Buy Now Pay Later (BNPL) has taken the UK and a number of other markets by storm over the past couple of years and the pandemic-related shift to online shopping and payment has super-charged this already in progress trend, writes Pete Wickes
Financial markets have an opportunity to challenge the existing credit models and change the way consumers think about credit, making for a more inclusive financial sector.
BNPL is Changing Traditional Banks and Retailers
Banks are also pivoting their existing loan products to cope with the rise in consumer demand for BNPL. This rise in demand has been driven by younger generations, with a study from pymnts.com showing that 87% of consumers aged 22 to 44 are interested in BPNL; furthermore, 40% of millennials and 57% of Gen Xers have already used one.
Banks are now targeting young consumers and aiming to use this functionality to capture loyalty and recognition. HSBC and ING have both recently partnered with Divido to bring custom-branded BNPL options on their online checkouts. But it is not only banks that are adapting. Klarna, which started off as BNPL provider, is now pivoting to offer other banking products which they hope will keep their loyal consumers using their products.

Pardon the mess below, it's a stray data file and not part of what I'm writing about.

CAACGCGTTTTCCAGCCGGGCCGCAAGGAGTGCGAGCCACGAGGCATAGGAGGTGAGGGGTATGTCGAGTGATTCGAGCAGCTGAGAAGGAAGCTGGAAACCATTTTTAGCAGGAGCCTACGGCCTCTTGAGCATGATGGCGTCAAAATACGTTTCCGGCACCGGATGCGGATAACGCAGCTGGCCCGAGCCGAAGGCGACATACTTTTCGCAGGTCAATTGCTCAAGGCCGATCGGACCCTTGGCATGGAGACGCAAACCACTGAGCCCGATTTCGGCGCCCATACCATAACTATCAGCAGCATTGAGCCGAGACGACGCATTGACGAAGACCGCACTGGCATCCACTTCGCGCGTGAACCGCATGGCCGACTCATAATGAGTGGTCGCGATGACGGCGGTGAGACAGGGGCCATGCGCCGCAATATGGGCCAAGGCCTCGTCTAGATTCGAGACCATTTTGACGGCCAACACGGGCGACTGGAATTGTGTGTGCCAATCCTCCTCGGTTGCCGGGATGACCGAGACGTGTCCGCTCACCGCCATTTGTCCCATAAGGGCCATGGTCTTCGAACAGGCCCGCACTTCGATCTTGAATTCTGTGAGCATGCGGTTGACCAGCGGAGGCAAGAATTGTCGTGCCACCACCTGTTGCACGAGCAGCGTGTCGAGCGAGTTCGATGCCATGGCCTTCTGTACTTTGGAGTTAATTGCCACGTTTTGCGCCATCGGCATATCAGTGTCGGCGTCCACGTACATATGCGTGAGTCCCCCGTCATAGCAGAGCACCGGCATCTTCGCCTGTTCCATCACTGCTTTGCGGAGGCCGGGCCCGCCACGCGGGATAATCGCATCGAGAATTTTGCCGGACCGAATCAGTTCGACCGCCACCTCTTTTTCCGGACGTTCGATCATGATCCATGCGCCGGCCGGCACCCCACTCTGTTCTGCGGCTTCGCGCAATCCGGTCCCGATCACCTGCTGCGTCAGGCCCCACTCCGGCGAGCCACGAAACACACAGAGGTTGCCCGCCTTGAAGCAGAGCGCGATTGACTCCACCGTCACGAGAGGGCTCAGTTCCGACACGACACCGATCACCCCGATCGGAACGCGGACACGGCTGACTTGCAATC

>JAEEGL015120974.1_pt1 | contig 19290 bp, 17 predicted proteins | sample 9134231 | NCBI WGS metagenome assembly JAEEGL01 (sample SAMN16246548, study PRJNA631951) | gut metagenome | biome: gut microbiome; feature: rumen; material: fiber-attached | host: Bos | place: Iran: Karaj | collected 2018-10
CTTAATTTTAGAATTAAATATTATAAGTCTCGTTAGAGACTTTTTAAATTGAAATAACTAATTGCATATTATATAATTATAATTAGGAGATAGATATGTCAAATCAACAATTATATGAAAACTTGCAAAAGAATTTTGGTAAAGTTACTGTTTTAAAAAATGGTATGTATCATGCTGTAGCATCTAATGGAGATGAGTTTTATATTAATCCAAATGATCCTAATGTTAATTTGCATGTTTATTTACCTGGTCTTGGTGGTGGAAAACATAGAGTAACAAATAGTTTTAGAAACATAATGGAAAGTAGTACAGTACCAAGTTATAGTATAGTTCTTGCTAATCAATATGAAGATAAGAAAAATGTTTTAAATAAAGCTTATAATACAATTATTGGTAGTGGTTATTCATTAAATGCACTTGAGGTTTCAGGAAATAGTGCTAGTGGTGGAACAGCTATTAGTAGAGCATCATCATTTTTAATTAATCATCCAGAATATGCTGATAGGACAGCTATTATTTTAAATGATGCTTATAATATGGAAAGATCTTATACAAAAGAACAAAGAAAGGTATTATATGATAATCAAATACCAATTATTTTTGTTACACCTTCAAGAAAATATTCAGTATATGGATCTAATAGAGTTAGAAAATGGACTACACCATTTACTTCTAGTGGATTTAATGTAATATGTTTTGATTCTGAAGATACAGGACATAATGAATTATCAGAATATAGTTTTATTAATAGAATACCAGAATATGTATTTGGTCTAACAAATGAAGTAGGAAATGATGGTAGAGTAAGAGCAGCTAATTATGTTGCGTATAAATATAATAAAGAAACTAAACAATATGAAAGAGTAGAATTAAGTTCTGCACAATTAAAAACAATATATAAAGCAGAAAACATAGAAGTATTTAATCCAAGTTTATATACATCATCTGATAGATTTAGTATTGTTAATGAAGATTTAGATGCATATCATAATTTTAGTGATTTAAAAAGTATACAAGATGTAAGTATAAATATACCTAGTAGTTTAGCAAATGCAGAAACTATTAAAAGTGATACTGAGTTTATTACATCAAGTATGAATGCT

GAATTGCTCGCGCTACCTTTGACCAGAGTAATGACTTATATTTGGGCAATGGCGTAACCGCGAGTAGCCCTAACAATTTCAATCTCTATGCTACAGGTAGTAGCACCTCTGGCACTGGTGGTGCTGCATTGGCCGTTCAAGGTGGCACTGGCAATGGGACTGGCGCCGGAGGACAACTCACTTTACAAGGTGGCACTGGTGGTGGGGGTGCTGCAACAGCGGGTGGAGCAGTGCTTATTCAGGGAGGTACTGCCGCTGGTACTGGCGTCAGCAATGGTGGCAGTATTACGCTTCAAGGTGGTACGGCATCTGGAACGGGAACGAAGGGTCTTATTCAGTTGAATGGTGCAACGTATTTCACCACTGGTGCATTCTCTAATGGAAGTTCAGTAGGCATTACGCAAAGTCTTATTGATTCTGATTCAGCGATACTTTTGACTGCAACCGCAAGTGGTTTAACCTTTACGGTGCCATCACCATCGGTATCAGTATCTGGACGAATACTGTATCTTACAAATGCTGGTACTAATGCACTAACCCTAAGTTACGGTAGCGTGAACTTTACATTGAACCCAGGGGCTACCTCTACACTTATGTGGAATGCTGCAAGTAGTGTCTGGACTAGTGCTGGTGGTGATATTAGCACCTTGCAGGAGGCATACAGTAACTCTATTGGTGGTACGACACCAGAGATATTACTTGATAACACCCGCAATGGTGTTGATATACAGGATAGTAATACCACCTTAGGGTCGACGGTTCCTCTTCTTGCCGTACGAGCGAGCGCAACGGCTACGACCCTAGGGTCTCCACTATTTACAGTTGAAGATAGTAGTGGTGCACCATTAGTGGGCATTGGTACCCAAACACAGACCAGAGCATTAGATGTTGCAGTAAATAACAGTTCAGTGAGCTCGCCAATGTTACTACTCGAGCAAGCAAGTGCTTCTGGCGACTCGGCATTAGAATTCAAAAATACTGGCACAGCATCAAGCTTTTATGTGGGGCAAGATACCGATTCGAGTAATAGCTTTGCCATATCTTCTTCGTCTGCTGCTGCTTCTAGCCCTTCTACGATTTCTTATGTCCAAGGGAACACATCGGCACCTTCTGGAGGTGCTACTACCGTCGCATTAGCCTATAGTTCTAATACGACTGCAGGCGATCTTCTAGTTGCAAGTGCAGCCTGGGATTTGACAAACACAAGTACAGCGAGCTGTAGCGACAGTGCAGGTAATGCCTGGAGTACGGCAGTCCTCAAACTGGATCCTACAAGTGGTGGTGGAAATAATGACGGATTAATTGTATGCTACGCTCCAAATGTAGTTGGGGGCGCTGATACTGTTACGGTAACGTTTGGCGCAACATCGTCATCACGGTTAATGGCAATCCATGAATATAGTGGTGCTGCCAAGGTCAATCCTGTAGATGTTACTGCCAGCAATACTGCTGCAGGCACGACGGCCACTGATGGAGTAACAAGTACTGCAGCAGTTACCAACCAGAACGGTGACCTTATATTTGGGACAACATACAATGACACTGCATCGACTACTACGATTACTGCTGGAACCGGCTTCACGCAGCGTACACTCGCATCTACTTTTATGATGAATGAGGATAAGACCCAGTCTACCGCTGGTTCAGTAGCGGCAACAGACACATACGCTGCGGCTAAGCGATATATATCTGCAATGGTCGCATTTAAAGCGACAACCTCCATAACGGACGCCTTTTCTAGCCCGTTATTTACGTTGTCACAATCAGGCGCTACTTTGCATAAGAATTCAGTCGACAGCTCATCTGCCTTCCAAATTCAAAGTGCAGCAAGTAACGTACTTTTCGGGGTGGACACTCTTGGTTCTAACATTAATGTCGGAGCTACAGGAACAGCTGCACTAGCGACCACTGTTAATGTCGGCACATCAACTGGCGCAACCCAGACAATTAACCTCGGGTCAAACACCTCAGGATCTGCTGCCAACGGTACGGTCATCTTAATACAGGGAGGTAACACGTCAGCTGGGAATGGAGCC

Regulation Is Coming
BNPL loans do not charge interest, which means they are not regulated as credit products. BNPL providers have had free reign operating in a relatively new space so far. But this may change. Authorities are concerned that these services inherently encourage young people to fall into debt, and a level of responsible lending checks is needed to instil confidence in consumers who are sceptical of this type of services.
A regulatory framework will help reinforce the viability of BNPL and enable consumers and merchants to reap the benefits of BNPL in a safe and secure manner, while ensuring financial and social responsibility across the region.
The Future of BNPL
We can also expect to see the BNPL sector infiltrate beyond the retail and consumer goods sector. Expect the travel industry to allow buying trips now but paying for them later – a potentially vital lifeline for an industry that has struggled during the pandemic.
Pete Wickes is General Manager, Enterprise EMEA, Worldpay from FIS